Then it’s just Jim, standing in his own living room looking at Dave sleeping on the couch where Dave just sucked him off, having to try to think what to do about anything. Go to sleep himself, is what he ought to do. He could go to the bed, get back in beside the girl who’s been asleep there this whole time, try to shut his eyes. That might make sense, but the idea itches at him. He’s not sure enough that he would hear the front door from there, if it were to open and close again.
And what are the odds he’s going to get a lick of sleep anyway, no matter where he is?
In the end, he just turns off the living room lights, and settles in sitting up on the floor at the base of the couch (almost where Dave had been, he avoids thinking). It’s right where Dave would be hard-pressed to get up without kicking him in the back of the head, so that’s something, at least. He leans himself back against the couch, his hands tumbled across his lap, and shuts his eyes, just feeling the noisy drunken rise and fall of Dave’s breath behind him and the cool of the air on his skin. Neither the rug under him nor the couch behind him is very comfortable, and his brain is vibrating like an overheated engine. It’s going to be a long time before it’s morning.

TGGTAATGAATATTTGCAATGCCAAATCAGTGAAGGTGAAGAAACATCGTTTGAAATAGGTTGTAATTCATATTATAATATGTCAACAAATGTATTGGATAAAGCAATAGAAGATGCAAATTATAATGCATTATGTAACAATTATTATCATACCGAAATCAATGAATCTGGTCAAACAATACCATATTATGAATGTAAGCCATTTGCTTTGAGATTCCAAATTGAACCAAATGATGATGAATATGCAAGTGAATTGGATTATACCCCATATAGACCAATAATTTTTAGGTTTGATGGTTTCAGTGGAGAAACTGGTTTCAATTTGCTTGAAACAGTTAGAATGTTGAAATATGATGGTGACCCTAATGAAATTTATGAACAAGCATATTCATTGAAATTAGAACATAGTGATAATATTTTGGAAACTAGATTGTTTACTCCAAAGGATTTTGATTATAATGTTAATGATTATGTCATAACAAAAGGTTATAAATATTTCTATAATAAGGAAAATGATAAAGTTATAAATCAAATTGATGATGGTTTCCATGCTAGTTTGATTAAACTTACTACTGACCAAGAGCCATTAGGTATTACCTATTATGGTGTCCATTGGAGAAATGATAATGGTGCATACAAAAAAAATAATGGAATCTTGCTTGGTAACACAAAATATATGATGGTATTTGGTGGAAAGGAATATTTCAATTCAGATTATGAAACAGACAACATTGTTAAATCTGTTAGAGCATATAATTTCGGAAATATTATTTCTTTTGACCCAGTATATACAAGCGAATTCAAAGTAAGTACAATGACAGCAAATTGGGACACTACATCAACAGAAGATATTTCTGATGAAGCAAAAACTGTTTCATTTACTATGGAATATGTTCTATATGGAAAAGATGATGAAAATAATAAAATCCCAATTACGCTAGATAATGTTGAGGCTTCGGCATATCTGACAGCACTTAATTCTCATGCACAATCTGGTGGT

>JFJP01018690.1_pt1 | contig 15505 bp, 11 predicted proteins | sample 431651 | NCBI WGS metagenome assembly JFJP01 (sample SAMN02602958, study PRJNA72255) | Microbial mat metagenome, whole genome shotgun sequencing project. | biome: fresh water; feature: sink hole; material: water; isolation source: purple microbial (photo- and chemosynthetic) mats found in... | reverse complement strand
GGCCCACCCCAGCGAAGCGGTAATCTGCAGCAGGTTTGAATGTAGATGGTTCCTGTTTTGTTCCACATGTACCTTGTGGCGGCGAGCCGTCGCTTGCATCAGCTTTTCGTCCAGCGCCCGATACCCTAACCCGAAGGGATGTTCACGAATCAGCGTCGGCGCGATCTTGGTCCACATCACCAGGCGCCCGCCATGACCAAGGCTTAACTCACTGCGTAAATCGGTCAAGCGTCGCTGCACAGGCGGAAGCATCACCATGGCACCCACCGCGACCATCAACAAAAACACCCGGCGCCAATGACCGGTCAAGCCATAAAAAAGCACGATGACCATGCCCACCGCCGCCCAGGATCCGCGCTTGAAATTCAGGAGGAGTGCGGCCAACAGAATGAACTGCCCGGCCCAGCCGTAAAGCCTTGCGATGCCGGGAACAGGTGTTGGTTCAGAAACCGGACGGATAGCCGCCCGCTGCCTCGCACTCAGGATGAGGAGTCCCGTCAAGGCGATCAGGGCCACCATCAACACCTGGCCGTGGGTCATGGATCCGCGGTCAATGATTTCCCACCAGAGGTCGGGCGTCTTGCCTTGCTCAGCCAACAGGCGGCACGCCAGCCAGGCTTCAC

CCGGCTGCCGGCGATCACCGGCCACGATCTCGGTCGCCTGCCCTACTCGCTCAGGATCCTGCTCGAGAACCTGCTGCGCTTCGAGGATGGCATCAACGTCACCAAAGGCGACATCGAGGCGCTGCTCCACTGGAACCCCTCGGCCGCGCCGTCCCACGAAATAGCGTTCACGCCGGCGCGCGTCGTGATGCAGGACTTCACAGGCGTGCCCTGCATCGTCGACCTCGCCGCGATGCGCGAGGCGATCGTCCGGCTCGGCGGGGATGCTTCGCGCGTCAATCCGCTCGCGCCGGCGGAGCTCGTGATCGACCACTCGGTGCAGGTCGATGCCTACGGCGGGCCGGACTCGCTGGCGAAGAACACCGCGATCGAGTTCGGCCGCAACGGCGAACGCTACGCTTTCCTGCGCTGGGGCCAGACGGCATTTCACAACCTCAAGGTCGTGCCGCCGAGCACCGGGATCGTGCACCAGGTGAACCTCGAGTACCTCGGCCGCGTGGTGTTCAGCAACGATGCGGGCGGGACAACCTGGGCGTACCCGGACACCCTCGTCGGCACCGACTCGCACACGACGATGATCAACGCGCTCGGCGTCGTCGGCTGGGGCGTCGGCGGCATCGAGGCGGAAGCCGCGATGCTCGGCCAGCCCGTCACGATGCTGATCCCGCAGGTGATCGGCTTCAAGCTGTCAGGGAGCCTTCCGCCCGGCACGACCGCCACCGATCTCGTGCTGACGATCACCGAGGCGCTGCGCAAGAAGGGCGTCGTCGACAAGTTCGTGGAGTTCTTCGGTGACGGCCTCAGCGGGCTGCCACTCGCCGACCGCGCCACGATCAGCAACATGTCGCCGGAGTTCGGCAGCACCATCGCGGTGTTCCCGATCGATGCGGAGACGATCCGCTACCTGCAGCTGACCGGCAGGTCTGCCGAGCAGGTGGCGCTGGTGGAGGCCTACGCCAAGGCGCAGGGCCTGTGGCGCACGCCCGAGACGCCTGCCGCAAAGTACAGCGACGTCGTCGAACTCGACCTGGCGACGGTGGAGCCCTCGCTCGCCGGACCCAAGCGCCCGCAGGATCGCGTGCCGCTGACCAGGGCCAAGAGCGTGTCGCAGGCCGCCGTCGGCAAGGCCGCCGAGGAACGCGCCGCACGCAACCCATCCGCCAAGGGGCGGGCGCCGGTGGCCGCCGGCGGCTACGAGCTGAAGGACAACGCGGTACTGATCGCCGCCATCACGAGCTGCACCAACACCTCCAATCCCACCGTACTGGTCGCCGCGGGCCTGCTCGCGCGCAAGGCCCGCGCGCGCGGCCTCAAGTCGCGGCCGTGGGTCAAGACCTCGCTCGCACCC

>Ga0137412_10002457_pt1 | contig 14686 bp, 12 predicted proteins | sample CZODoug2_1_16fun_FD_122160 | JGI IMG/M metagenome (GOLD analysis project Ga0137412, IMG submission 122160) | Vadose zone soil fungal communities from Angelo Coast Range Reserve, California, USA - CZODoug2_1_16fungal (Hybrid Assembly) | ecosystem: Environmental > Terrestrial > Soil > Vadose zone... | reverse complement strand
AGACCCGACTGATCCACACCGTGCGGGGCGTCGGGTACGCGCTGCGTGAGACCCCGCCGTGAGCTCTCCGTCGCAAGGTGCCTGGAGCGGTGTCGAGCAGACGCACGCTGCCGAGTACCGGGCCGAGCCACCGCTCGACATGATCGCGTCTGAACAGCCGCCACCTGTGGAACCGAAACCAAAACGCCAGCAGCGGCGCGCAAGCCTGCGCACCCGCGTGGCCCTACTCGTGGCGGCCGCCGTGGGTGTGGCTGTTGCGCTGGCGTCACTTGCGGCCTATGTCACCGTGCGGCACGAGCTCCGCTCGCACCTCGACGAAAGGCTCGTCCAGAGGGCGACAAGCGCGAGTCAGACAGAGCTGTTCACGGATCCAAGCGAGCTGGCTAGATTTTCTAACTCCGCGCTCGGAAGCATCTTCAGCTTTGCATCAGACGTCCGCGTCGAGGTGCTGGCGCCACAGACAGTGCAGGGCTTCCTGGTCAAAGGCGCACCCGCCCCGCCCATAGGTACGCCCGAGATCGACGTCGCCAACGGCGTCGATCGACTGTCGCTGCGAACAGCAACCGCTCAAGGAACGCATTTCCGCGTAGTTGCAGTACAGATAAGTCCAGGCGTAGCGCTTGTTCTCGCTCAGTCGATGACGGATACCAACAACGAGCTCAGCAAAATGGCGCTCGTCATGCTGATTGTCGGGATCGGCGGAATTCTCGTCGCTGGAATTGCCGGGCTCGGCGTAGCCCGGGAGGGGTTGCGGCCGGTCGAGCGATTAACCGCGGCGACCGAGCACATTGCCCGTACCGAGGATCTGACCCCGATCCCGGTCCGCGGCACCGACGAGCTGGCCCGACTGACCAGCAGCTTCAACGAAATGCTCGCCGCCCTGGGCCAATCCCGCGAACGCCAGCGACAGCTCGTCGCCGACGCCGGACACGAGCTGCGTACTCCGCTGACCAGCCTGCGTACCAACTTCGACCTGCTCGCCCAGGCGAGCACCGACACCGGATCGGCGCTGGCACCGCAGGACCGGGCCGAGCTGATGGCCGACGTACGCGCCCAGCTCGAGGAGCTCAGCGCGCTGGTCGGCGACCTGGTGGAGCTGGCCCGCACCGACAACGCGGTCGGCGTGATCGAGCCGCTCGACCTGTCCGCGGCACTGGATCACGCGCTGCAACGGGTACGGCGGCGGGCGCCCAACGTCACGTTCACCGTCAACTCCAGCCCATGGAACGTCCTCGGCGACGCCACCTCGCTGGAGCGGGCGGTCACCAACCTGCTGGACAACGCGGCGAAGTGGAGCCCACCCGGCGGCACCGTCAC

He must have finally fallen asleep eventually, though. Sometime a little after six the next morning, Jim wakes up groggy to the muffle of birdsong from the trees outside, and blue early-morning light through the windows. He’s never had as much in the way of curtains for the ones out here as the ones in the bedroom, and the room is getting bright in a hurry. He blinks around himself for a minute or two, his complete bafflement slowly settling and sorting itself out into remembering and understanding.
Dave’s breathing is a little quieter behind him than it was last night, but it’s still no surprise to turn around (wincing at his own incredibly stiff back) and see the long lump of him lying there, still where Jim left him. At some point Dave’s gotten himself turned over to face the back of the couch, and the blanket and coat are disorganized but still covering him just about up to his ears. There’s almost nothing of him to see at all, honestly. But he’s there, still breathing.
Jim clambers up to his feet, and cracks what feels like his whole back in one long arch that he makes a lot of contorted grimacing faces through. Then he limps off to the shower — all the better to make it seem like that’s the only place he ever went. There’s no movement from the bedroom either, though, by the time he comes out damp and betoweled, and good for everyone else in the apartment actually getting some sleep, Jim supposes. He snags a robe from the bathroom, heads back to the kitchen, and sets about making at least three people’s worth of coffee and eggs and bacon.